- RE: https://www.tp-link.com/en/home-networking/powerline/
- Powerline Adapter: https://www.tp-link.com/en/home-networking/powerline/
9. Upgrade Your Router with the Latest WiFi Technology
Keeping up with the latest WiFi technology is always good for your internet connection. To enjoy better wireless experiences, you might consider getting a brand new router and other electronic devices (PC, cell phone, tablet, etc.) that support WiFi 6 technology. Besides that, get a router with MU-MIMO technology. MU-MIMO improves your home network capacity and efficiency by allowing WiFi to communicate with multiple devices simultaneously. To take your home network to the next level, try getting a Mesh WiFi system (if you have the budget for it, of course). Mesh systems eliminate dead zones and provide uninterrupted WiFi throughout your home. Try our TP-Link OneMesh TM routers and other devices to enjoy seamless WiFi connections with just one network name and without WiFi dead zones. Find more relative information below.
10. Reboot Your Router and Modem Regularly
Your router and modem need a break after working for a long time. That might be the easiest way to fix internet connection problems such as low WiFi speeds, pages not loading, videos/movies freezing halfway, and music stop playing. A simple reboot cools off the router’s memory and allows updates to install. According to the Consumer Reports, your WiFi connection would become slow if your router doesn’t catch a break.
Got all that? Great. Let us know which of these ways have helped speed up your WiFi. If you have your own personal recommendations feel free to share with the rest of us. Especially in today’s day and age, fast, seamless internet is a must have.
WiFi vs Mobile Data Speed: Which Is Faster?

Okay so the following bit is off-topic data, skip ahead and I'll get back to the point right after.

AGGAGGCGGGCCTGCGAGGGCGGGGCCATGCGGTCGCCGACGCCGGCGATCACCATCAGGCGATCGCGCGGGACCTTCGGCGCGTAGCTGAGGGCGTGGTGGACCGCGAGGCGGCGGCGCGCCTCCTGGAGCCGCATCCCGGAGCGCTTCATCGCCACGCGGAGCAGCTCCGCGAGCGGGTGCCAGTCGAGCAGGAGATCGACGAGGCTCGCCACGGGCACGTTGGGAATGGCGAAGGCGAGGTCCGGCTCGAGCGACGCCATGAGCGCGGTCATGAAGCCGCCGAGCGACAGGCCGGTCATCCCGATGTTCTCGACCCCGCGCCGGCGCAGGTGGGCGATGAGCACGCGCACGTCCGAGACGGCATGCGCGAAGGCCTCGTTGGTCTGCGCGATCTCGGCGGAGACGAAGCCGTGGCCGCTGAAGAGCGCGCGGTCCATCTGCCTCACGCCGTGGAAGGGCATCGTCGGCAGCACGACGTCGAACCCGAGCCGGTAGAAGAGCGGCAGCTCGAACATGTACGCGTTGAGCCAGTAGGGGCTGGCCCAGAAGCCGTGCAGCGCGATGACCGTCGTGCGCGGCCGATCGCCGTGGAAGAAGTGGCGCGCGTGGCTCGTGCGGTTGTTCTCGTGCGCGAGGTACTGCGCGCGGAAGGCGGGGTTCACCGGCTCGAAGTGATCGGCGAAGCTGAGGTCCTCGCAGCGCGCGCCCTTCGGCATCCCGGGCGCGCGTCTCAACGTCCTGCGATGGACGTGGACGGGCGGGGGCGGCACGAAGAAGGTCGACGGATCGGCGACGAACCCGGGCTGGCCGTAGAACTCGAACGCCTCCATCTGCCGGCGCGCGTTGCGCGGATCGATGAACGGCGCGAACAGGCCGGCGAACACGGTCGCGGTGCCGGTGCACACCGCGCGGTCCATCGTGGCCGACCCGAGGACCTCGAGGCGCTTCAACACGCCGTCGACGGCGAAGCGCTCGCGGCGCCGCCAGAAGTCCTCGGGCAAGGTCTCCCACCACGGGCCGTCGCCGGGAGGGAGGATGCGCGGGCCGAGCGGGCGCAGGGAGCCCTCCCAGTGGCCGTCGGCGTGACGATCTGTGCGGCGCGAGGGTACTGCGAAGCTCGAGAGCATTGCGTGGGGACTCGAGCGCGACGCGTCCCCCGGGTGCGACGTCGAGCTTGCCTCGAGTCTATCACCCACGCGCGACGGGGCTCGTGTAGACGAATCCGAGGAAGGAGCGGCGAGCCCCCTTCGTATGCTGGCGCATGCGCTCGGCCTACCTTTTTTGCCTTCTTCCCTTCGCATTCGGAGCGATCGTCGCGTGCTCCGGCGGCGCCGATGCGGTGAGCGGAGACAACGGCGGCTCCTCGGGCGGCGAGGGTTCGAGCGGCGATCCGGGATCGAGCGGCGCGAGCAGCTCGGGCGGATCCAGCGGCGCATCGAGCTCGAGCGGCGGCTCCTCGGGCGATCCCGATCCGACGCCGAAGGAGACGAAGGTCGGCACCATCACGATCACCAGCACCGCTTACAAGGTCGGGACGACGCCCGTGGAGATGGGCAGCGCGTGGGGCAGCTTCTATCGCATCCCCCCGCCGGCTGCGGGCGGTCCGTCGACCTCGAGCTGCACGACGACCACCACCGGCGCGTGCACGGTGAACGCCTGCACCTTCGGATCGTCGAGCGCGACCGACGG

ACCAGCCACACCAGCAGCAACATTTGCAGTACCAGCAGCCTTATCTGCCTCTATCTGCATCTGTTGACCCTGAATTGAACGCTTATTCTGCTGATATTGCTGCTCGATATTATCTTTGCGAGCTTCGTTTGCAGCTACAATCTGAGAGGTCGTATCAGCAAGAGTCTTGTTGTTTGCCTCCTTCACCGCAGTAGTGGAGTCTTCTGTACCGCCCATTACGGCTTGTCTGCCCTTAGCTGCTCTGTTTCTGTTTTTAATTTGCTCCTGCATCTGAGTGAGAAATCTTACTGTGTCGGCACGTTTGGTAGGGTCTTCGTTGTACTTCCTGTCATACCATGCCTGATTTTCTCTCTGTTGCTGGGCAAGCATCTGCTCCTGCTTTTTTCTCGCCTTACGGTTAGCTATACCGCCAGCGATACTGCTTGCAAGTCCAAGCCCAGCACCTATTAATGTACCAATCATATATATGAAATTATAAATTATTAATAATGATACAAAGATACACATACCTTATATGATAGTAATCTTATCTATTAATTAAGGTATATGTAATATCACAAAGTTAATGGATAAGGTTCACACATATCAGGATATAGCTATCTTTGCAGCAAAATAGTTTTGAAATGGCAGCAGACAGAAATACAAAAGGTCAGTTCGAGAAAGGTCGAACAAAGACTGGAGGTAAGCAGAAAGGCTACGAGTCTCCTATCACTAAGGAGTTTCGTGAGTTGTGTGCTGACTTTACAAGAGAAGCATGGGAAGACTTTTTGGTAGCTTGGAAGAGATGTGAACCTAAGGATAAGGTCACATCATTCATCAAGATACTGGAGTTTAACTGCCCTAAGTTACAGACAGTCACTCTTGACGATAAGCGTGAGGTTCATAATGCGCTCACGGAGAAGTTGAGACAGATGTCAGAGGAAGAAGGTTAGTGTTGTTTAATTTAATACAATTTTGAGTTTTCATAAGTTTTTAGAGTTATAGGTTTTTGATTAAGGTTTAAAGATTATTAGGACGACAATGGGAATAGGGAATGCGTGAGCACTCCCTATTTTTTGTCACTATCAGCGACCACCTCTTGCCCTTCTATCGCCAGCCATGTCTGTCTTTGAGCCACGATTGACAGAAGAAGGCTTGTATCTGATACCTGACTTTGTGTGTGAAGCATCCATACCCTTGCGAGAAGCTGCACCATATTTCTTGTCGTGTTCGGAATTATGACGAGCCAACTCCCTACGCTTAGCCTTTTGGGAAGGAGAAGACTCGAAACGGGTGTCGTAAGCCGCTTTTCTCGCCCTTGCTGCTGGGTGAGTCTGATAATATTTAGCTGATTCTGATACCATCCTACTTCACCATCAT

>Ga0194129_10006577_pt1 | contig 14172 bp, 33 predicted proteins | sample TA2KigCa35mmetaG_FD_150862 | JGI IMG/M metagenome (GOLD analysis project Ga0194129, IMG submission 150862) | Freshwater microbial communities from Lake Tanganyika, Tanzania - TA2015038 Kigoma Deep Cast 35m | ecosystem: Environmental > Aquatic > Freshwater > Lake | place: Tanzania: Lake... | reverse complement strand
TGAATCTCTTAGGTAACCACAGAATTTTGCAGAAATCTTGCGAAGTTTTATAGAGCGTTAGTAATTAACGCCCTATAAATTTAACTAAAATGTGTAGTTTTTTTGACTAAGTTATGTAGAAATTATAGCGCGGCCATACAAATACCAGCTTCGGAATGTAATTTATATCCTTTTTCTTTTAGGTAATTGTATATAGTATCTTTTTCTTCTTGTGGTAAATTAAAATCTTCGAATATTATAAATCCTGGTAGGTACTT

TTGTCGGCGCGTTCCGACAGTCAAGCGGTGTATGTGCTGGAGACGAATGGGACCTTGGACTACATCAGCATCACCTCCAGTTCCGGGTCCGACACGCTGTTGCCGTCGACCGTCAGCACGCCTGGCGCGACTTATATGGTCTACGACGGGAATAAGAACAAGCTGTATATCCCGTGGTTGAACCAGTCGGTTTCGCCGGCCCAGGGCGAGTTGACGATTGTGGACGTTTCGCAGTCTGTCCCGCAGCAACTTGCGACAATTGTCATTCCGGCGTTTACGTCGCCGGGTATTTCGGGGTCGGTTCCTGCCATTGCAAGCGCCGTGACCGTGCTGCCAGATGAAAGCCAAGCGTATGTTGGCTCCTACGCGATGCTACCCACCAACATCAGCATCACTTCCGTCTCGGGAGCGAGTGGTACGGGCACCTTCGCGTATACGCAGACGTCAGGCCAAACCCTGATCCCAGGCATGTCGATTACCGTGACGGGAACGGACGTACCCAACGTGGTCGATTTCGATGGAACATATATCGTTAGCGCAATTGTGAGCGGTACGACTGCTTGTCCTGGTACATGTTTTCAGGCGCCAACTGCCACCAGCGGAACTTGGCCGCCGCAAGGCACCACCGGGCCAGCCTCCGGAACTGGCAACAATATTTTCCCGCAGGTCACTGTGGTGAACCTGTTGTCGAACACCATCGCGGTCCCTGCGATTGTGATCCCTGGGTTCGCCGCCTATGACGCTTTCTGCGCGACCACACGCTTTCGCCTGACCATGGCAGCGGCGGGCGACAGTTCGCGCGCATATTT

Internet Speed Test: 4G / LTE, and WiFi – Who Wins?
In purely theoretical situations, there’s no big difference 4G LTE and WiFi speed. Commercial versions specifications for both include top speeds of 1,000 Mbps. However, given the circumstances each of these is used, you can expect different performance.
The answer to the question: “WiFi vs mobile data speed: which is faster?” should be “using both at once!” But can you actually do that – combine WiFi and 4G LTE at the same time? See below how Speedify, a channel bonding app, helps you achieve this.
WiFi vs Mobile Data Speed – What Determines Who’s Faster?
There are several key factors involved in the speed you will actually get from a WiFi or 4G LTE connection. Apart the obvious technology differences, when determining the actual connection speed, you have to look at:
- infrastructure: does it support the new technologies? Is it constantly being updated? How many simultaneous connections does it support?
- coverage: are there enough hotspots / cell towers to get good coverage?
- interferences: due to buildings, walls, other wireless equipment, etc.
- client usage: static or moving around? How many people are connected to the same hotspot or cell tower?
For example, let’s assume a client commutes to work by bus. They can connect to the bus’ WiFi network, as can the other passengers. They can also use their 4G LTE connection. Given they will be on the move, their cellular connection will most likely be faster. That’s mainly because other passengers connect to the bus’ WiFi network and get a slice of the bandwidth.
WiFi Is Usually Faster than 4G LTE Mobile Data. However…
A recent OpenSignal study [PDF] proved that mobile networks are killing Wi-Fi for speed around the world in 33 countries at least. Things should be reconsidered, according to them – for example, why does a smartphone automatically assume that a WiFi network is faster than the mobile data connection?
There are so many situations where WiFi speed is much worse than mobile data. And it pretty much has to do with stumbling upon a bad (slow, non functional) WiFi hotspot to which your smartphone sticks – a.k.a. sticky WiFi.
WiFi vs Mobile Data Speed: What Smartphone Manufacturers Are Doing
Phone manufacturers are constantly trying to make them smarter when it comes to managing your connectivity. Features like iPhone’s WiFi Assist or Samsung’s Adaptive WiFi try to solve the issue. Unfortunately they don’t – the best they can do is switch between connections when hitting certain transfer or latency thresholds.